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In this guide we will cover how to prepare to retake the Business Planning: Insurance exams including reviewing what went wrong and how to prepare to retake your exam.

Reviewing what went wrong

The Business Planning: Insurance examining team frequently comment that where somebody fails an exam session, it is seldom due to a poor performance in one question, but rather a performance below pass standard in at least two of the three questions.

A slight quirk of the Business Planning: Insurance sessions to date has been that the retake pass rate has been slightly above the first-time pass rate. Examiners tell us they don’t know which candidates are first time attempts and which are retakes until the results come through, so we know that no special leniency is shown to retake candidates! It therefore appears that there is a pattern of candidates performing better on second and subsequent attempts at the exam.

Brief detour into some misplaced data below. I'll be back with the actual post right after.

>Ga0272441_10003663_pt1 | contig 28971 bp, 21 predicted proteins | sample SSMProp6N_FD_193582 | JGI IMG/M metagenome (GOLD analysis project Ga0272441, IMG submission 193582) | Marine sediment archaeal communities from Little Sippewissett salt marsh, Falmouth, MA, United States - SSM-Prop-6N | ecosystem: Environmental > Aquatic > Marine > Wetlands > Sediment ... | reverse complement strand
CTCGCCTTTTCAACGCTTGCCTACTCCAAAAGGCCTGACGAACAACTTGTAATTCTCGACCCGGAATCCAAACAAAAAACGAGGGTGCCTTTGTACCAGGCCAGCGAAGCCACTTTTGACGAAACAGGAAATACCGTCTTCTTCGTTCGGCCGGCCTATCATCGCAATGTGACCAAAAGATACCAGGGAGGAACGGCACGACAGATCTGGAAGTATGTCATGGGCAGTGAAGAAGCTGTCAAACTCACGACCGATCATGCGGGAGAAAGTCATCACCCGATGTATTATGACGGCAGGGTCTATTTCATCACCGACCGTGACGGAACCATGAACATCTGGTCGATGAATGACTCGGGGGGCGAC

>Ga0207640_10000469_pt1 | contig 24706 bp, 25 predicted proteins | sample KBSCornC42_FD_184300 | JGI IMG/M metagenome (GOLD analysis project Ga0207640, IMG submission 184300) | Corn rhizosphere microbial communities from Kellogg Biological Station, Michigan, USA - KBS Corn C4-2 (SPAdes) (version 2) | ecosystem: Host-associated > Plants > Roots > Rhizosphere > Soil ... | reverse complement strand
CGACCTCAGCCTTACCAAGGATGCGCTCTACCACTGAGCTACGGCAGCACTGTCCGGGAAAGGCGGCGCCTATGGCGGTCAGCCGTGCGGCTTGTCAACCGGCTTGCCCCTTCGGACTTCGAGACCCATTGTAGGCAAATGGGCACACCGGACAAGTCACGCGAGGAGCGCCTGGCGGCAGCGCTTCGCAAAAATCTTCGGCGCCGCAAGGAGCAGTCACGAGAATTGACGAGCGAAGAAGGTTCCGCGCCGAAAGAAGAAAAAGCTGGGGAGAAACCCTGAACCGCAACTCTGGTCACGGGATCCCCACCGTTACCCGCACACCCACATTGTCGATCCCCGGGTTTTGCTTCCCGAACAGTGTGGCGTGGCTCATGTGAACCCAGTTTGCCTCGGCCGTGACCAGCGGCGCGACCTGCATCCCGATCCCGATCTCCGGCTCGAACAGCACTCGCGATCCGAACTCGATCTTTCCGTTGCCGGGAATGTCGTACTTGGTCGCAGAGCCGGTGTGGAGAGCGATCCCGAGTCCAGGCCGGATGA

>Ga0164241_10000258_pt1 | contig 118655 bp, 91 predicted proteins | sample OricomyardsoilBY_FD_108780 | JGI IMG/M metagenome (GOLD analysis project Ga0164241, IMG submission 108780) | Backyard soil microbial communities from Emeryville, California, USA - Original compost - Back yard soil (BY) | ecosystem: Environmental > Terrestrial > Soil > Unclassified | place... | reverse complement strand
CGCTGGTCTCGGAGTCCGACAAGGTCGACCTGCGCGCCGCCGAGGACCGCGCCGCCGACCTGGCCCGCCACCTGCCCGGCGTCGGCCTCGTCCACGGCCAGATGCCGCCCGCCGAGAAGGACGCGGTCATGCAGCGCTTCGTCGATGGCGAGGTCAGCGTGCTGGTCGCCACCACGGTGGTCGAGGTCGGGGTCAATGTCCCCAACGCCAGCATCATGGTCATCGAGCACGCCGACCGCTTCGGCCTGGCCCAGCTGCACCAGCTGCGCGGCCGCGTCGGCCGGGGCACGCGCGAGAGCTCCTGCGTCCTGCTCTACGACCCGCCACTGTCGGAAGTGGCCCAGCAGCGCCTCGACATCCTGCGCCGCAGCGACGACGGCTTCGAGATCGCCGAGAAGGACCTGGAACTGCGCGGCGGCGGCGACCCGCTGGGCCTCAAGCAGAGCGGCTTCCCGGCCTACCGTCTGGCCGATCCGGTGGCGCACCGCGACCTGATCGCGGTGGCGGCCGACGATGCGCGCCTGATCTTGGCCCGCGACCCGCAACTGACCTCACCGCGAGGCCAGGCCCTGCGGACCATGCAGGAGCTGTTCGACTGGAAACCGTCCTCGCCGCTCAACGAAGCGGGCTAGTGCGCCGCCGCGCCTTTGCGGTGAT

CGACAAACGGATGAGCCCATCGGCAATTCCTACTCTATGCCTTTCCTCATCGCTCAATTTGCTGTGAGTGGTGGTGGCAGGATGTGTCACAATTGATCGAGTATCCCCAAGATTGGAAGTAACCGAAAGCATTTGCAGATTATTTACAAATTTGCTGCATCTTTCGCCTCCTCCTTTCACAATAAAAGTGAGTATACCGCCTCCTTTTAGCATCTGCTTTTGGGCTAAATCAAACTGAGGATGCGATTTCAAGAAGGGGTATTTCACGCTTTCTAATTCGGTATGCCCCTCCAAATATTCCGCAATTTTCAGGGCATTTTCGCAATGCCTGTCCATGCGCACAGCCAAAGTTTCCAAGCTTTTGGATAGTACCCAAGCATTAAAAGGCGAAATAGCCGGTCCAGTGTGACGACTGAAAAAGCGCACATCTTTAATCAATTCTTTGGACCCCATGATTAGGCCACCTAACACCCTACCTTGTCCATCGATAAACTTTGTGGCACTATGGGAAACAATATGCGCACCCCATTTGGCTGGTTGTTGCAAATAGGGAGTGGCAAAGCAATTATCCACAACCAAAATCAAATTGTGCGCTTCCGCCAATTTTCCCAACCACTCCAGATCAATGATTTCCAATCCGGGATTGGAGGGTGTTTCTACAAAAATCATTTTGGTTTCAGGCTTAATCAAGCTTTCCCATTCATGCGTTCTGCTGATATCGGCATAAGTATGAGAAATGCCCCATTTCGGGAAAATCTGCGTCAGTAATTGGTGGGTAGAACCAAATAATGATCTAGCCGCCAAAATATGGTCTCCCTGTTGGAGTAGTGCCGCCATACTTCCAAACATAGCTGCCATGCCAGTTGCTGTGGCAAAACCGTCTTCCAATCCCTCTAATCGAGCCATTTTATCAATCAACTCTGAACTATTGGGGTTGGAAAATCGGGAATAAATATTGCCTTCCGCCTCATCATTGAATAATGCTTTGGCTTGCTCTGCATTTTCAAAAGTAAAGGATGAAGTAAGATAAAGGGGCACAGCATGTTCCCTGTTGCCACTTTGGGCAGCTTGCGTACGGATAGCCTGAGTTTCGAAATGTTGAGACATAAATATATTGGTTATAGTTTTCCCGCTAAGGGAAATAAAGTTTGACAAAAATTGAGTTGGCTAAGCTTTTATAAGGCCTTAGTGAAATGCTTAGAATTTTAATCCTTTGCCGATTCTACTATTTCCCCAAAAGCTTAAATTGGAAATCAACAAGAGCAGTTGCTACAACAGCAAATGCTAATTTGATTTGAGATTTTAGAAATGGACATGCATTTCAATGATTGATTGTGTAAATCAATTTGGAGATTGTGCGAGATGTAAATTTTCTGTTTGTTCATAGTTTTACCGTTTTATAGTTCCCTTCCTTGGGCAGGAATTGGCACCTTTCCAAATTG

It appears likely that the most common cause of not achieving a pass in Business Planning: Insurance is not having been able to dedicate enough time to study at the first attempt. This should probably be encouraging, in a surprising sort of way – as a retake candidate, you are now statistically more likely to pass than the first-time attempts are!

How to prepare to retake your exam

Very soon after an exam session’s results are issued, ICAEW publishes the student mark plan and examiners’ comments. This is a model answer and a commentary on where candidates performed well and less well. This can be a very useful indicator of where you might have come unstuck in the exam. It is probably the last thing that you want to do, but consider attempting the exam that you failed again, under exam conditions and ask a tutor for feedback.

Be honest with yourself before you do this. If you were unable to give enough time to preparation for the exam session, it is probably better to re-revise what you did on your revision course and allow yourself a bit more time to get to grips with the Business Planning: Insurance syllabus before you make a second attempt at the exams you failed to pass. You will get more from that exercise once you know that you are more thoroughly prepared.

The question bank provides plenty of past exam questions. Maybe attempt the questions from recent exams that you did not study on your courses to date.

Advice from CABA

a. Dealing with failure
b. Reducing exam stress
c. Resilience